Born: November 25, 1935; Died: July 4, 2014

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Andy Jardine, who has died aged 78, was one of Dumbarton Football Club's longest serving players.

He held the record for most league appearances in a Sons' shirt, which was 298, and his total of 364 games, including 66 cup ties, made him third in the all time list behind midfielder Johnny Graham and goalkeeper Lawrie Williams.

Jardine made his debut against Stranraer on August 10, 1957, in a 3-1 defeat at Stair Park in the Scottish League Cup.

His first game at the Sons' old Boghead stadium was the following week, in the same competition against Dundee United.

Jardine was part of a legendary full-back partnership with Tommy Govan, which first lined up for the Sons in the final game of that 1957 season against Forfar Athletic at Station Park.

The duo played together for almost a decade, a total of 309 appearances, and their last game together was on March 11, 1967, in a 1-1 draw against Arbroath at Gayfield Park.

Jardine's final game for the Sons was a historic match in April 1967 when Dumbarton defeated Third Lanark 5-1 at Boghead in what turned out to be the now defunct Cathkin Park club's last ever game.

Thirds folded during that close season due to crippling debts.

Former Dumbarton Lennox Herald sports editor Jim McGhee, now based in Hong Kong, remembers that last match well.

He said: "I always went to D­umbarton's matches, but this one was special because my big brother, John, was playing centre half for Sons that day and it was to be Andy Jardine's last game.

"Andy was an excellent player and a great servant to the club.

"He had been at Boghead for more than 10 years and was a big favourite with the fans.

"There was another Dumbarton link with that match. Drew Busby, who had signed for Third Lanark from Vale of Leven, and who later played for Hearts and Airdrie, scored a last minute consolation goal for his team."

After that last game, Jardine and his colleague, Tommy Govan, became victims of a club youth policy introduced by manager Willie Toner and were given free transfers by Sons.

Jardine had been signed by a previous manager, Peter McGown, in 1957 and made the number three black and gold jersey his almost exclusive possession.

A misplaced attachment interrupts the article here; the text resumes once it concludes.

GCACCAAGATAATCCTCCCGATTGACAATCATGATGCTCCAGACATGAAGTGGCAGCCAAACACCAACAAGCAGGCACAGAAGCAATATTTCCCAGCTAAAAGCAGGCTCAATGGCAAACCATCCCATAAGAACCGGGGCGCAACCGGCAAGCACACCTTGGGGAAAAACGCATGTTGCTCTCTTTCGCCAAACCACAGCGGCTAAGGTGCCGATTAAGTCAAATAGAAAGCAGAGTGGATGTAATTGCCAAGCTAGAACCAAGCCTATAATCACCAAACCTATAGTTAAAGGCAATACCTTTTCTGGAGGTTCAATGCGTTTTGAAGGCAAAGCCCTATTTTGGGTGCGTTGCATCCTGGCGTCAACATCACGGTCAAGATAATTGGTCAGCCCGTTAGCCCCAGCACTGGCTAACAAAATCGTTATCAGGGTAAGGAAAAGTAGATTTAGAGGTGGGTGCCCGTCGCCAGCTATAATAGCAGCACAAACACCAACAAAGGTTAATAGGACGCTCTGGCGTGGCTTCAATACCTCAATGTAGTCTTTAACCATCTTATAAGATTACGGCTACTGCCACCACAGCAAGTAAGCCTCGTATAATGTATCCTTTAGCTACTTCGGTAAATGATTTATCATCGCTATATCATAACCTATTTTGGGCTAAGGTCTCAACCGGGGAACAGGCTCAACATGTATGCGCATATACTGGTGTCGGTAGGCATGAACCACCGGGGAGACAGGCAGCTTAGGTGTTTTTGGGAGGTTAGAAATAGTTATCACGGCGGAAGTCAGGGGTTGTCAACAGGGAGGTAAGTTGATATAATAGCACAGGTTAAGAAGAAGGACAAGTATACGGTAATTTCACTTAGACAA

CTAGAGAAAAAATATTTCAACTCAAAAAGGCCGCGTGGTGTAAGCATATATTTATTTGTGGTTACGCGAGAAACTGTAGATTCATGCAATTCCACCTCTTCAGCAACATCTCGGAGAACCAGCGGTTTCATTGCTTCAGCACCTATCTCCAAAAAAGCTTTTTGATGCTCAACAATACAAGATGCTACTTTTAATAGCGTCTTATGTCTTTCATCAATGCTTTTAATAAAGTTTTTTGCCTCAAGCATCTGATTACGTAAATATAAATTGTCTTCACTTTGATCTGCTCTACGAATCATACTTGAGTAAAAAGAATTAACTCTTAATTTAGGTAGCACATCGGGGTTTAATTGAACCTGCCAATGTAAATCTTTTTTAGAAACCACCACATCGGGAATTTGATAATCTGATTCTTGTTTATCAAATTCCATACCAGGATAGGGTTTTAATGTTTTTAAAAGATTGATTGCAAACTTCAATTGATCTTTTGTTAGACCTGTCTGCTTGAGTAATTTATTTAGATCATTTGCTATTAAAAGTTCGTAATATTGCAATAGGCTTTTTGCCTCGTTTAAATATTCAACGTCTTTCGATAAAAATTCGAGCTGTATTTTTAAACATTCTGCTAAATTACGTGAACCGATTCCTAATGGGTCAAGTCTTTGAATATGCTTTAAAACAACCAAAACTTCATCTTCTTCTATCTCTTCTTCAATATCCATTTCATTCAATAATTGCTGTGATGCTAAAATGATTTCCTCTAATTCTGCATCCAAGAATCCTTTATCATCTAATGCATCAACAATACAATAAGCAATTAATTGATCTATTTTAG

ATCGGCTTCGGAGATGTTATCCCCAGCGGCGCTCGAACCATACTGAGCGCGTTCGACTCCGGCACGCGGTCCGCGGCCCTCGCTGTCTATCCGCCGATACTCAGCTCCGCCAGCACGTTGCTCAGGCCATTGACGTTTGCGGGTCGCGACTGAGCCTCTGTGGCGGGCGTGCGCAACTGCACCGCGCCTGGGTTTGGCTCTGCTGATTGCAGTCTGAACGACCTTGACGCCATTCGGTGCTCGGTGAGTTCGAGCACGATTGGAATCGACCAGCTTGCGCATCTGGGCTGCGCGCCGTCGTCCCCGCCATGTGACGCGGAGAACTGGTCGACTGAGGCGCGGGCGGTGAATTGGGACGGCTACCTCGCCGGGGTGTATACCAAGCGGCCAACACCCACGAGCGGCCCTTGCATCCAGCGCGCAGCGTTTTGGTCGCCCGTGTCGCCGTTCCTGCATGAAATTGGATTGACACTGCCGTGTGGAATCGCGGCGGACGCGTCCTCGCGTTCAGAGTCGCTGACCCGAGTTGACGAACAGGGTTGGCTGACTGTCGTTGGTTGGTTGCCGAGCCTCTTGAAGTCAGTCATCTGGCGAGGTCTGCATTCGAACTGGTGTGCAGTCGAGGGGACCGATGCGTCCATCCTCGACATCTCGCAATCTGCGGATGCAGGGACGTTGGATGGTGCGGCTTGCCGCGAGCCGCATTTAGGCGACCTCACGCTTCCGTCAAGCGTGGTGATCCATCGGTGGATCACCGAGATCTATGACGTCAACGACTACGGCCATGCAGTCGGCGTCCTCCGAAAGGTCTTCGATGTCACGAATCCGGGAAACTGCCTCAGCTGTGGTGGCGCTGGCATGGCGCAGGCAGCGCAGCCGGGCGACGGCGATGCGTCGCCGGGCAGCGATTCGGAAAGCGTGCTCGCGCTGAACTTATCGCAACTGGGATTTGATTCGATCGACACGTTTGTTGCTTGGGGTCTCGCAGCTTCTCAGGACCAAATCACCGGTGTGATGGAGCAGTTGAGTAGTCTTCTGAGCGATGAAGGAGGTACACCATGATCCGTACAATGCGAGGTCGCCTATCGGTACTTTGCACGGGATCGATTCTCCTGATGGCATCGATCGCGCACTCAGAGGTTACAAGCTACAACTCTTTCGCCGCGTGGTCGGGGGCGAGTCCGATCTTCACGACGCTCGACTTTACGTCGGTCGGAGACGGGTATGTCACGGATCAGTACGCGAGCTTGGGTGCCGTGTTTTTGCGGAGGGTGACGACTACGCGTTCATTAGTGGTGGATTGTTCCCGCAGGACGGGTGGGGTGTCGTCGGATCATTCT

Had it not been for the club's inability to win cup ties, it is probable he would have held the all-time appearance record.

His retirement did not go unrecognised, however, and he and Govan, who became known as The Boghead twins, were the recipients of special prese­ntations from the Scottish Professional Footballers' Association for their l­ong-service and devotion to a single club.

Legendary Celtic and Scotland manager Jock Stein presented both Jardine and Govan with trophies at a dinner to mark their retirement.

The guest speaker that night was Tommy Docherty, who two years earlier had agreed to bring his Chelsea side to Boghead for a joint testimonial match for the two players. Regrettably, Chelsea's FA Cup commitments forced its postponement and that game was never played.

Jardine set out in his working life as an apprentice printer with the Co-op in Govan and became a salesman for a time with a food manufacturer before joining Rolls Royce at Hillington.

He played football for the works team there before eventually becoming their manager.

He was also a keen bowler and he pursued his other sporting love at the Abercorn Bowling Club in Paisley.

He married Marion in 1960 at Govan Parish Church and the couple ­celebrated their golden wedding in 2010.

He is survived by Marion and their two children, Andy and Alison, and their spouses and three grandchildren.

A Dumbarton FC spokesman said: "He was a loyal servant to the club for many years and highly popular with the supporters."